- - - - - - - - - - - - - - - - - - - - - - - - - - - - - - - - - - - - - - - - - - - - - - - - - - - - - - - - - - - - -
-- BEING COMMENTS ON THE PREVIOUS DISTRIBUTION
Dave Van Arnam -- Subscription weekly fanzines? Roscoe! Well, I'll wait and see how you and Andy do on selling subscriptions before I go to any trouble trying to peddle RR. Offhand, I don't think I'd care to handle the bookkeeping. ## What do people mean when they say that The Black Magician is "unsalable in its present form"? That the plot has to be tackled from another angle or writing style to be salvaged, or that the whole basic idea stinks and nothing at all can be done with it? Can you save the plot, or are you going to just drop it entirely and work on something else?
Whoops; forgot to mention it above. The proposed fannish tour of Busch Gardens this coming Sunday has been called off, due to a general feeling that the schedule was set without enough notice. Okay, so what would most of you suggest as a generally agreeable date?
Bruce Pelz -- Okay, I'll ask it. What happened to "A Way of Life"? ## Come now; my tenacity had nothing to do with our discussion of killing off Apa L. What I agreed to was that if Apa L continued to decrease in quality until it became absolutely awful, I would help to give it a clean death rather than stubbornly try to drag it along with Dist'ns consisting of 9 or 10 pages of crud each week. I never said anything about not keeping up my own productivity for as long as Apa L is alive, or about not trying to build Apa L back up again -- in fact I stated how I invited various out-of-towners at the TriCon to become contributors, although I admit I don't think there's much chance of their doing so. But until the bitter end (if it comes), I'm going to be doing my best to keep turning out RR on its usual schedule, as my little bit to keep us on our feet.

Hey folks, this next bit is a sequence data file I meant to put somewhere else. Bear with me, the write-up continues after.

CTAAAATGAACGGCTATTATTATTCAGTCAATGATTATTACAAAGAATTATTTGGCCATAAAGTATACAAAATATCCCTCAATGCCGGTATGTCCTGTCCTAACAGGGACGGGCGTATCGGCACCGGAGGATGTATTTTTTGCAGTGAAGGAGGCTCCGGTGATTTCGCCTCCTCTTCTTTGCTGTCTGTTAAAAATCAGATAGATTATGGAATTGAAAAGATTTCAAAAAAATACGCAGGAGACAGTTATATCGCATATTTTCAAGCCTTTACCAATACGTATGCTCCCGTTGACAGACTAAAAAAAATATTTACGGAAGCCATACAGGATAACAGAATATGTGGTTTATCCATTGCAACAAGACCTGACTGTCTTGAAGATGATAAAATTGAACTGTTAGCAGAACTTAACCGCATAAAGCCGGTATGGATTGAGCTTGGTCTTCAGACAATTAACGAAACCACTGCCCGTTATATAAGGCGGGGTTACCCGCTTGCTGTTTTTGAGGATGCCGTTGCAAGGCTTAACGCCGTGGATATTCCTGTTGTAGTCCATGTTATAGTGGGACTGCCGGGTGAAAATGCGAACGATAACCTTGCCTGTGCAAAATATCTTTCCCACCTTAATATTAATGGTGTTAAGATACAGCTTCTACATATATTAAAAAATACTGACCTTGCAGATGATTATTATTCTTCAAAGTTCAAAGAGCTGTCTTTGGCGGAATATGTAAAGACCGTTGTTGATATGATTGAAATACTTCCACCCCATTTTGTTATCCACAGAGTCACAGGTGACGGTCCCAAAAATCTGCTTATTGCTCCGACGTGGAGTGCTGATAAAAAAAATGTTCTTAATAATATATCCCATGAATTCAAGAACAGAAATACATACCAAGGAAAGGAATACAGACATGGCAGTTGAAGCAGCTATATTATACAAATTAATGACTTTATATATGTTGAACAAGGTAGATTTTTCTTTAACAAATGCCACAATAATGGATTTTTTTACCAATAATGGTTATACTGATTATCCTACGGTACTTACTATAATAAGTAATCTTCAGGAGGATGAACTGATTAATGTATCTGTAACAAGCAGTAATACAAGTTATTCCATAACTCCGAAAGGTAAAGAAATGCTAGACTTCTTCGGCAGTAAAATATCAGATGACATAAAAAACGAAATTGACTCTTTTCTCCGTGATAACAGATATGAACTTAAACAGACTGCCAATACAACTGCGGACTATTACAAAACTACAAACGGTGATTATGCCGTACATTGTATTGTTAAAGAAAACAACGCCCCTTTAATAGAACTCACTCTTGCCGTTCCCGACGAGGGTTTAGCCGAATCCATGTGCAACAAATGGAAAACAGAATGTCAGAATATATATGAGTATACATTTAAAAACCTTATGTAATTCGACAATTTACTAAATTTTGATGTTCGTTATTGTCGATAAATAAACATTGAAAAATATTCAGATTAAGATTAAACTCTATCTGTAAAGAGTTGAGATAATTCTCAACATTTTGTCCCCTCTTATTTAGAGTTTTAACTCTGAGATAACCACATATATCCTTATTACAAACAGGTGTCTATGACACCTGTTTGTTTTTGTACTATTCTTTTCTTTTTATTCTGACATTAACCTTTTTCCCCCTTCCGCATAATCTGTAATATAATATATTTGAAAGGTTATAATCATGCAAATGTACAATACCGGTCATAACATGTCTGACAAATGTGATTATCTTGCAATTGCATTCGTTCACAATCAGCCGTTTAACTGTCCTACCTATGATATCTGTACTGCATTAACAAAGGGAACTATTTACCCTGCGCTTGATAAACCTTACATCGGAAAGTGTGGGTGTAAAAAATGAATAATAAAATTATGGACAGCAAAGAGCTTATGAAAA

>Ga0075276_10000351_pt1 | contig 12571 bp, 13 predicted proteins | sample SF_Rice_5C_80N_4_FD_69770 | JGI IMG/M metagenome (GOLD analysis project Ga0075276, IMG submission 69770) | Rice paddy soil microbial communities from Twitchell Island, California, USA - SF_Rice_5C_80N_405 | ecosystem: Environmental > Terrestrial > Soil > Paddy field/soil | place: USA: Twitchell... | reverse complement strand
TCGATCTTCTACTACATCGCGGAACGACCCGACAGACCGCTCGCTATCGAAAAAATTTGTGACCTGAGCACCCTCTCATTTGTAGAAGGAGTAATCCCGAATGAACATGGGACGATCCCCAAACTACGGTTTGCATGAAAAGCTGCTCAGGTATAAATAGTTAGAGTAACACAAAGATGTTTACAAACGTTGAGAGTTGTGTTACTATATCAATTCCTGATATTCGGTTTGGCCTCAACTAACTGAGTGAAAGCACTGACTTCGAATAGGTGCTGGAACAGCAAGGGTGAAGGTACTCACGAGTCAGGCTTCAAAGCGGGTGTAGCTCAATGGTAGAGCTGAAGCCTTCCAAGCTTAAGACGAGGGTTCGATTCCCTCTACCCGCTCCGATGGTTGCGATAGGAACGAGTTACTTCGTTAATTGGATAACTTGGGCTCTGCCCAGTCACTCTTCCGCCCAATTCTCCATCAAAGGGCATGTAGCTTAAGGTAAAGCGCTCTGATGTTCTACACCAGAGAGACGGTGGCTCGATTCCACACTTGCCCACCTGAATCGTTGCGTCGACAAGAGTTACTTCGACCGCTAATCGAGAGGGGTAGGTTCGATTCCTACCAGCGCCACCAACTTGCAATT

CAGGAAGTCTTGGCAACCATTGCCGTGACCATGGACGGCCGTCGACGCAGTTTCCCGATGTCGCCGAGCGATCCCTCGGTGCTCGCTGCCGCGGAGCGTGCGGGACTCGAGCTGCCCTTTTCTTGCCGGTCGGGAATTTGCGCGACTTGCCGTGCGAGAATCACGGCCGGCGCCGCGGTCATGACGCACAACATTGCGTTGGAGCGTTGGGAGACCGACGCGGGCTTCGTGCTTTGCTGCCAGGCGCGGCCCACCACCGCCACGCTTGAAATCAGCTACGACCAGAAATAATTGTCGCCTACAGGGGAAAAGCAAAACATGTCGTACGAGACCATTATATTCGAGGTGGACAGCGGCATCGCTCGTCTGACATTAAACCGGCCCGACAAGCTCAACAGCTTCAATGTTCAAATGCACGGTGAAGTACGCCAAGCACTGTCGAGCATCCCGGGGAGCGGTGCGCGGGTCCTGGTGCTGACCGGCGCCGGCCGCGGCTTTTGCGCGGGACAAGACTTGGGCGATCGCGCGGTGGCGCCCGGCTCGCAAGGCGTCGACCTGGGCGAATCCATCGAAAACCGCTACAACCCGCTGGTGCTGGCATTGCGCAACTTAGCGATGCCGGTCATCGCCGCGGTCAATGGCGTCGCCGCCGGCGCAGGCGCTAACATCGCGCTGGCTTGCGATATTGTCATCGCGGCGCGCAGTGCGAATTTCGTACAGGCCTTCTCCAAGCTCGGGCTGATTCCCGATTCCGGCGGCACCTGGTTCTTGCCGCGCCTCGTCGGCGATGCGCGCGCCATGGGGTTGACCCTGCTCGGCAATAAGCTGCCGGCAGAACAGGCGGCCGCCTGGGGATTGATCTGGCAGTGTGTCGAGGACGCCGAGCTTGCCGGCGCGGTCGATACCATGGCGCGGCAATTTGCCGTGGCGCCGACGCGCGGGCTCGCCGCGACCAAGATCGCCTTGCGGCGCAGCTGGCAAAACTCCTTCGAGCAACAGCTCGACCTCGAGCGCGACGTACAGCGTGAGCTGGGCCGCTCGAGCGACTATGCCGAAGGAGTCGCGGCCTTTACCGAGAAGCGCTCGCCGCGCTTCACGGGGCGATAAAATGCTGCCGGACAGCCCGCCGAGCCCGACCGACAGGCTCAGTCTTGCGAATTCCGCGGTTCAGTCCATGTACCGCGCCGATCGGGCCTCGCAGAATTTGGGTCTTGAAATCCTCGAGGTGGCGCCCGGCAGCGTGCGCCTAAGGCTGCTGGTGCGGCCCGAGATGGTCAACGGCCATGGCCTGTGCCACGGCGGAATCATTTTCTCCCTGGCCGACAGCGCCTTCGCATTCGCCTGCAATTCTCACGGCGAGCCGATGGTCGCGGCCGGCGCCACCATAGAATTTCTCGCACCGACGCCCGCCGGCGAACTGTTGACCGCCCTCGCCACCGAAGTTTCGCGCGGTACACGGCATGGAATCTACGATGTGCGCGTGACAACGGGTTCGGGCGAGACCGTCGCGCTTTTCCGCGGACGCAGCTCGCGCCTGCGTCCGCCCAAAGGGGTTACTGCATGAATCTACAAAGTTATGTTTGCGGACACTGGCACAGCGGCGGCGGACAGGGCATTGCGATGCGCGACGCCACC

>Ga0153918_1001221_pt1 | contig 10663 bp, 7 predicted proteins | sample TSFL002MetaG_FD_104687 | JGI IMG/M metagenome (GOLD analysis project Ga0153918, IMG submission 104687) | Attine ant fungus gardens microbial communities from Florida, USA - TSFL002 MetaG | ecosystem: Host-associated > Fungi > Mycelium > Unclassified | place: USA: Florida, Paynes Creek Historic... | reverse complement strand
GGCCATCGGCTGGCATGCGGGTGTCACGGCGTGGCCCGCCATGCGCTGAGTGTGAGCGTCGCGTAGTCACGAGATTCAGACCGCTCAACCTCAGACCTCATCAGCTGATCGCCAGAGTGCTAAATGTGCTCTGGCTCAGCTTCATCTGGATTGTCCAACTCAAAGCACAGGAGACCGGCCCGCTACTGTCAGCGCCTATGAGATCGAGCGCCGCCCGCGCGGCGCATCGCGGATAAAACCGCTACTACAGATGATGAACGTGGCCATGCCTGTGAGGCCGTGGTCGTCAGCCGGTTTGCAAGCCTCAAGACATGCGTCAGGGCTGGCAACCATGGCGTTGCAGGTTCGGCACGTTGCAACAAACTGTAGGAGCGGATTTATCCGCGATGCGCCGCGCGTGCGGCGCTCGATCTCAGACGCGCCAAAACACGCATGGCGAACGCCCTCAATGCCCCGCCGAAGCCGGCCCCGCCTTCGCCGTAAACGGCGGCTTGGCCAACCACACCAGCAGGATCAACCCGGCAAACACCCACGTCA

June Konigsberg -- LASFS Meeting no 1592 is a little too far in the future to plan for -- well over a year off -- but your idea of a fannish Columbus Day celebration gives me a notion for a thematic costume ball, in which everybody comes as some famous stfnal Columbus -- Pelham, Blake, Renfrew, & Endicott from van Vogt's "Far Centarus"; some of the characters from Heinlein's "Universe", or Norton's The Stars Are Ours; Elliott Grosvenor or any of the rest of the crew of the Space Beagle; Mr. Bedford or Mr. Cavour, The First Men in the Moon; Mike Novac and Amy Stuart, from Kornbluth's Takeoff, et cetera. It's a theme, if we ever need one. ## I was unfortunately unable to get to the L.A. County Fair this year; the free day that I'd allotted for it was spent instead in persuading Ed Baker to move in here and save my home. I do feel that my time was better spent this way, at least as far as I'm concerned. Len Bailes tells me that they didn't have stacks of free literature at the Fair this year, anyhow, so I don't feel quite so bad in missing it. ## I checked the Library of Congress' listings under Gruelle, John, and was unable to find any other work of his that sounded as though it had even an off chance of being another Noom book. So I guess it was a one-shot novel. Most of his works seemed to be along the lines of Raggedy Ann and the Hoppy Frog, and the like.